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Lost Memory of Skin: A Novel by Russell…
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Lost Memory of Skin: A Novel (edition 2011)

by Russell Banks

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448None23,800 (3.7)22
Member:brenpike
Title:Lost Memory of Skin: A Novel
Authors:Russell Banks
Info:Ecco (2011), Edition: 1, Hardcover, 432 pages
Collections:Your library, TIOLI 2012
Rating:****
Tags:12/12

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Lost Memory of Skin by Russell Banks

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    The Terrible Privacy of Maxwell Sim by Jonathan Coe (Babou_wk)
    Babou_wk: La présence de l'écrivain lui-même à l'intérieur du roman.
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Showing 1-5 of 24 (next | show all)
read 12/13,
a deeply felt statement about homeless sex offenders who, following release from prison, live in the shadows with few options available to them. The main character, known only as the Kid, is so naive that his life and its challenges are heartbreaking - I loved the kid and was rooting for him throughout -- wanted to keep him safe and was suspicious of anyone who offered him aid - the plot twists were unexpected and kept me intrigued throughout - a very human, absorbing story ( )
  njinthesun | Apr 15, 2014 |
A layered, well-written story that demonstrates modern social problems in an appropriately oppressive Florida setting.

This was the first book I read by Russell Banks, and after reading a few of his earlier books I really don't look at this one as being typical. There aren't any extramarital affairs going on in upstate New York between these pages...although there is sexual abuse, as a theme. ( )
  dysmonia | Apr 15, 2014 |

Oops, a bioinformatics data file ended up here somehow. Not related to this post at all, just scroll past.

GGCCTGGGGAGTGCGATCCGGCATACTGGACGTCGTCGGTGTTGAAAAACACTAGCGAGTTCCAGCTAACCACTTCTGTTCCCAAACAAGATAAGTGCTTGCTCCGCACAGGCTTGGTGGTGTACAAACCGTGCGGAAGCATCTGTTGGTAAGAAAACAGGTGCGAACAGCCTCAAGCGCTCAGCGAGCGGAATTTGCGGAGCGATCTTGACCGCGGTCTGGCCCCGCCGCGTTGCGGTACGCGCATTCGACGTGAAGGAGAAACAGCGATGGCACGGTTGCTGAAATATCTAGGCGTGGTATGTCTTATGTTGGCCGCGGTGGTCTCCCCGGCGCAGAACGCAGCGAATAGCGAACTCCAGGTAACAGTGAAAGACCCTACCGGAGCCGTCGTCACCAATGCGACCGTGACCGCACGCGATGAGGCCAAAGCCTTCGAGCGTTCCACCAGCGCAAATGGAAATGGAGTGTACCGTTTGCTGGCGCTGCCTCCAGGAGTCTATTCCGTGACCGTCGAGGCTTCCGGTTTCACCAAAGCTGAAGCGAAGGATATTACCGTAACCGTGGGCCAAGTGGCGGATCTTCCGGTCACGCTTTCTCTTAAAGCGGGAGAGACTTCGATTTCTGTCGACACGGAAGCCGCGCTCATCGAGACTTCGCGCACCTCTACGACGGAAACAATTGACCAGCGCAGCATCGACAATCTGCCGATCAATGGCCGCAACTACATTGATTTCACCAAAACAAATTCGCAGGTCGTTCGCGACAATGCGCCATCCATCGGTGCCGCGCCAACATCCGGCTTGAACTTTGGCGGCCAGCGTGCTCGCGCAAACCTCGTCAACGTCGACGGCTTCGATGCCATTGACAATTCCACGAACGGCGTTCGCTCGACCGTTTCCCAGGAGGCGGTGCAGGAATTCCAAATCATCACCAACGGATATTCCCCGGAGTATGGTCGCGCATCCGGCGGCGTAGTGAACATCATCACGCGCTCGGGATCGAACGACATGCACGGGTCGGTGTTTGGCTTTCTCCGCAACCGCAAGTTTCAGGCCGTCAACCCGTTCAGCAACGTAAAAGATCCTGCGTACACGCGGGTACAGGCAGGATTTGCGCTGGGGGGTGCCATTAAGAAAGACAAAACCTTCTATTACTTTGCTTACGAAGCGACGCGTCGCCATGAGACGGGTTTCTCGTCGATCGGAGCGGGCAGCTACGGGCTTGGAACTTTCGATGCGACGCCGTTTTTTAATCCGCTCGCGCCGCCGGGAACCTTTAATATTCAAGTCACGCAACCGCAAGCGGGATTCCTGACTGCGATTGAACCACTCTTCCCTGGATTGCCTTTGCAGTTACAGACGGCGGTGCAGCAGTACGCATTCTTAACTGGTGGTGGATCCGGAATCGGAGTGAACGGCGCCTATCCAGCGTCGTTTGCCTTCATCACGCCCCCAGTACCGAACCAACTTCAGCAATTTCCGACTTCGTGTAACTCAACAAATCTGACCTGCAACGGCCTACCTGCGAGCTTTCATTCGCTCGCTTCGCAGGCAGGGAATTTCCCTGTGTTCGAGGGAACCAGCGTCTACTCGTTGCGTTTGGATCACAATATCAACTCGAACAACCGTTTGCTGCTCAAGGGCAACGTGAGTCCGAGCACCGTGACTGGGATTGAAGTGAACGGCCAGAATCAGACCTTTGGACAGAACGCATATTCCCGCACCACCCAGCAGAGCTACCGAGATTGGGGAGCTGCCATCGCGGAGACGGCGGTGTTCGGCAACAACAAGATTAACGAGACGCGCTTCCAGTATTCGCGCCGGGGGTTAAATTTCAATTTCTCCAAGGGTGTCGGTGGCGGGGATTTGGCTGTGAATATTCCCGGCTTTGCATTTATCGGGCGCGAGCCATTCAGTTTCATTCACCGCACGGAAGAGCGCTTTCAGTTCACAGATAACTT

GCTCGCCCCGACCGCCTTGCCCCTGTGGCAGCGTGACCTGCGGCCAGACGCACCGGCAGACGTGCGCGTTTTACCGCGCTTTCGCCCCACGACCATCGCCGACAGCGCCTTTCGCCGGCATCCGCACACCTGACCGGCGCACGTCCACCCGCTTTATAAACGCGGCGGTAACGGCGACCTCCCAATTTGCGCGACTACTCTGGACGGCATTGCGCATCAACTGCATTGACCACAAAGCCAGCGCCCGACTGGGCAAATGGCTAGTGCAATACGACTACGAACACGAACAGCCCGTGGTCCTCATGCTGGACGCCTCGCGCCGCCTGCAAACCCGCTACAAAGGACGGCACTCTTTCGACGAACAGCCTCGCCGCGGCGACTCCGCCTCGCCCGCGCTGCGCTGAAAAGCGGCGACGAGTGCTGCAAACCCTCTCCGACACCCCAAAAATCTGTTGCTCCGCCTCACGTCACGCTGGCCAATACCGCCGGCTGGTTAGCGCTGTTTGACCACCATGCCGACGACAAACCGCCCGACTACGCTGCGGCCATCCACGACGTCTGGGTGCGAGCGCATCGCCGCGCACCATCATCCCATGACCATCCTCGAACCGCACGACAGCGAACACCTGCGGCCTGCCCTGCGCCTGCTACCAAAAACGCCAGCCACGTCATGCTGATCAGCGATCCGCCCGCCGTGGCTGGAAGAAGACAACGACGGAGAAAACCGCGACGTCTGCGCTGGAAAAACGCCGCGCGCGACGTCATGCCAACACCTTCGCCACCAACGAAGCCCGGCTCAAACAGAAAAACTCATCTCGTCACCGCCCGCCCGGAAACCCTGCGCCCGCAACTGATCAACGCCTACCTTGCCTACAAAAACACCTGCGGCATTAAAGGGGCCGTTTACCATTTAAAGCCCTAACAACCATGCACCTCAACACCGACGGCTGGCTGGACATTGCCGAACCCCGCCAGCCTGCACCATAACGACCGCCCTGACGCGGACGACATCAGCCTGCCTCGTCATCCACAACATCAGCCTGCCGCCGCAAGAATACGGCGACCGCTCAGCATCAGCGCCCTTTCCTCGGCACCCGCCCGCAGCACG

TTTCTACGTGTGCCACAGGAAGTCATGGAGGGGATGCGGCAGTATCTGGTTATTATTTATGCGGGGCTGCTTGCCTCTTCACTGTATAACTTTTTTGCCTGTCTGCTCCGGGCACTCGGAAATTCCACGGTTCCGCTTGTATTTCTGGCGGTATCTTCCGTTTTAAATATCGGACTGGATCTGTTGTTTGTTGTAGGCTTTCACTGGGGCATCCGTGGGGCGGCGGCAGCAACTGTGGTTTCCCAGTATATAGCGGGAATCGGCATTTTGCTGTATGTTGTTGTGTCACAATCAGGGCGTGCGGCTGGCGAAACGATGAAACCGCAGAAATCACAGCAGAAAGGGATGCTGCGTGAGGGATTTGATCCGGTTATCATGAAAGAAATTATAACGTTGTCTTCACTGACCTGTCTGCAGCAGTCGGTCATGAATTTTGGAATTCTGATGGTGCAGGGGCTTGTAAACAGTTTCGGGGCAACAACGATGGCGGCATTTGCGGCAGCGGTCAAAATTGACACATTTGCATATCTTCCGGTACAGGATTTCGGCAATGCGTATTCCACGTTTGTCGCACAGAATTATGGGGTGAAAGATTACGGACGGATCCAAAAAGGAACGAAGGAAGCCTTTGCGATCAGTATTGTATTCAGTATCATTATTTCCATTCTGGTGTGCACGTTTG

From The Book Wheel:

Reading about homeless people is tough. Reading about sex offenders is even tougher. Reading about homeless, sex offenders can be downright difficult, which is what The Lost Memory of Skin by award-winning Russell Banks is all about. What’s interesting is that Banks manages to write about this difficult combination without making the reader squirm too much. Rather than being about sex offenses, it’s about people who live on the fringes of society and, in this case, they just happen to be in the registry.

Set in the Florida panhandle, the book follows two main characters, The Kid and The Professor. The Kid is 21 and a convicted sex offender living under an overpass with other convicted offenders. It’s one of two places in town that is the mandatory distance away from a school or public park and the group of men form, if not a friendship, then a cooperation of sorts based on their mutual exclusion from society. Life is fairly predictable until The Professor shows up wanting to interview The Kid about his day-to-day life. The Professor has a keen interest in the link between sex crimes and homelessness and The Kid spends a lot of time wondering what The Professor’s end game is.

There were times when I was reading this book that I wasn’t sure whether I was enjoying it or not. It’s hard for me to read a book where I feel empathy for a character that I should probably hate. It was even harder because I had no idea what The Kid had done until much later in the book, so I had a lot of anxiety about what was to come. But when it was all said and done, the fact that I had an emotional reaction (good or bad) is an indication that it was worth the read.

For the full review, ( )
1 vote thebookwheel | Dec 26, 2013 |
A neat story using people and topics that intertwine overlap and combine together to take you right through to the end complete with a twist and a turn you half expect but then another one you don't and then you do. The only down side to the writing and its ever so slight, is that sometimes he takes you on a long winded route just to get you to the next point of interest in the story - if only happens a few times but other than that a good read ( )